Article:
Last night on the always provocative Twitter #DTK12Chat, thought leader/teacher/design thinker Mary Cantwell asked “In design thinking, does either process or product trump the other?”. Most responses favored process; a few championed product, for without a product are we not just spinning our wheels? I offered two thoughts and have been stewing over them. “In design thinking, as in all learning, process IS the product.” And “process and product are two sides of the same coin.”
Mary’s question did just what it was meant to do: provoke thinking. I think that the question embeds a false assumption, as if we asked, “which is the more critical element in water, hydrogen or oxygen?”
As I have said before, I believe design thinking is a scaffold of “good thinking” or “creative problem solving”, and not a unique species. I believe the Tao of learning is that by engaging the process we learn…which is the most important product.
But is not a key strength of design thinking to prototype a result, and then tweak it, make it better, do it again, and learn from those incremental results? Yes, but the question is, “what is a result, or product?” Turned loose in a room full of stuff and tools and encouragement we make things. This is valuable, even fabulous work! And it is relatively easy for a good teacher to extrapolate from that physical design studio to, say, an English class where the students empathize with other writers, the world around them, and classmates, and iterate better and better poetry.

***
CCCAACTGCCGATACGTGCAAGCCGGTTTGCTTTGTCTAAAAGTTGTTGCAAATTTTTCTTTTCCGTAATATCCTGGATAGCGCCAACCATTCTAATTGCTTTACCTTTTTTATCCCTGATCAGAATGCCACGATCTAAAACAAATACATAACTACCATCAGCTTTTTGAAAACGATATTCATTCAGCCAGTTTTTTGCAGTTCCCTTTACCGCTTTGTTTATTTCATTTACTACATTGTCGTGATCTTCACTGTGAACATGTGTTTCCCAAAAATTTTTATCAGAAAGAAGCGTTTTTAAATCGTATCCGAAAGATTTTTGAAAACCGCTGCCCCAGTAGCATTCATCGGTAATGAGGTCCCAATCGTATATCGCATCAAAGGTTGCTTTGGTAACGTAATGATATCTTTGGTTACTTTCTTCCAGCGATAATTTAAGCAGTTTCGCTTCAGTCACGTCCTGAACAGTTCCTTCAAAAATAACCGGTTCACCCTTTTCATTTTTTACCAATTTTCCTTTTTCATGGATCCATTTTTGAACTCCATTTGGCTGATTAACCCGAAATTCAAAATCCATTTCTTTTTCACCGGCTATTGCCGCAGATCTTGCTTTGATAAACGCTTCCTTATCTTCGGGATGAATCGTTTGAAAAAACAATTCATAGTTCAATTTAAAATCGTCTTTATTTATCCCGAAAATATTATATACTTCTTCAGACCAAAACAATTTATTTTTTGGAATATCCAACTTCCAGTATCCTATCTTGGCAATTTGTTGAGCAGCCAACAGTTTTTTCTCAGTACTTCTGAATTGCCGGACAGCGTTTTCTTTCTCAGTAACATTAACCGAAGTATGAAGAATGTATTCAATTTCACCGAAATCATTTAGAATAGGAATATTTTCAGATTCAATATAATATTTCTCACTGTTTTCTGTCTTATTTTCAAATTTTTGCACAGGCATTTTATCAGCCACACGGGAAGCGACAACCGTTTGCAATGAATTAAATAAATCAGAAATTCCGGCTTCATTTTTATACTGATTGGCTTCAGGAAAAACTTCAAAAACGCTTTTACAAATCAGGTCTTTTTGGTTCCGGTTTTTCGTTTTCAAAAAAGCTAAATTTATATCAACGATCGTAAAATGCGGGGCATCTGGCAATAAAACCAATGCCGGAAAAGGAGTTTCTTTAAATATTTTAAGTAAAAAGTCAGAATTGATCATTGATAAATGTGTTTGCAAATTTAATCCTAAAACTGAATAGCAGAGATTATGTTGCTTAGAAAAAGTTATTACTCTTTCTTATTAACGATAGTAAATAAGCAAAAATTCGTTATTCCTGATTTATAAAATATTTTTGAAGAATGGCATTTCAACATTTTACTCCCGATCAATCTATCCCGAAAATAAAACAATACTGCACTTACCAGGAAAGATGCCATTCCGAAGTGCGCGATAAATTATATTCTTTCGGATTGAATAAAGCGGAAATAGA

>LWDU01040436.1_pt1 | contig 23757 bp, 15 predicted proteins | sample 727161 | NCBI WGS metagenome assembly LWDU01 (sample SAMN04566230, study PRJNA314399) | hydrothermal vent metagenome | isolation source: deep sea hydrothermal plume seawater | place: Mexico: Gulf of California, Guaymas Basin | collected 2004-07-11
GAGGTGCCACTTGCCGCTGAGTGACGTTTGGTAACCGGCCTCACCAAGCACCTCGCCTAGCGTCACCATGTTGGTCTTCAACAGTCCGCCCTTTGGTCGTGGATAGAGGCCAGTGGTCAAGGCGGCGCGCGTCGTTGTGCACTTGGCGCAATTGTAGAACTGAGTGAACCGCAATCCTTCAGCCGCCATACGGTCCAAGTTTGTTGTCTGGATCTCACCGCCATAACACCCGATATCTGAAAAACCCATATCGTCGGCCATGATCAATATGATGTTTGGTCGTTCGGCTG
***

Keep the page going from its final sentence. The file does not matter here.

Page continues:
But consider this: we are at the base of a mountain searching for a path to the top. We try this way and that and wind our way up the mountain, finding our way across swollen streams, up rocky cliffs, along narrow tracks, past the sleeping bear, and enjoy the view, or not. We never make it to the top; maybe daylight runs out or we get too tired, or we just plain give up because we don’t have enough “grit”, or we decide to take a nap in the meadow instead, or we lack enough knowledge of the mountain, or a guide who can teach us what we need to know.
Some would argue that the “product” of this experience, or “process” would be an understanding of the lessons we learn from failing to get to the top, of successfully concluding the exercise. I think the “product” is the cumulative experience of the time spent on the mountain, regardless of completion of the task. Any one of us, student or adult, who spent time on that mountain would have engaged a process replete with design thinking strategies, whether we could name them or not. To the outside observer it may appear difficult to identify the product, but it is there nonetheless. I just don’t see how it can be otherwise. Surely that process resulted in really good, perhaps even unique or life-changing learning, even if the product might be in dispute or hard to define. Maybe we just don’t try hard enough to understand highly intangible products, because in school we compel ourselves to measure the tangible.
I think this thought experiment proves my point that we can’t separate process from product in real learning, but any good experiment must stand up to challenge. Hopefully you will!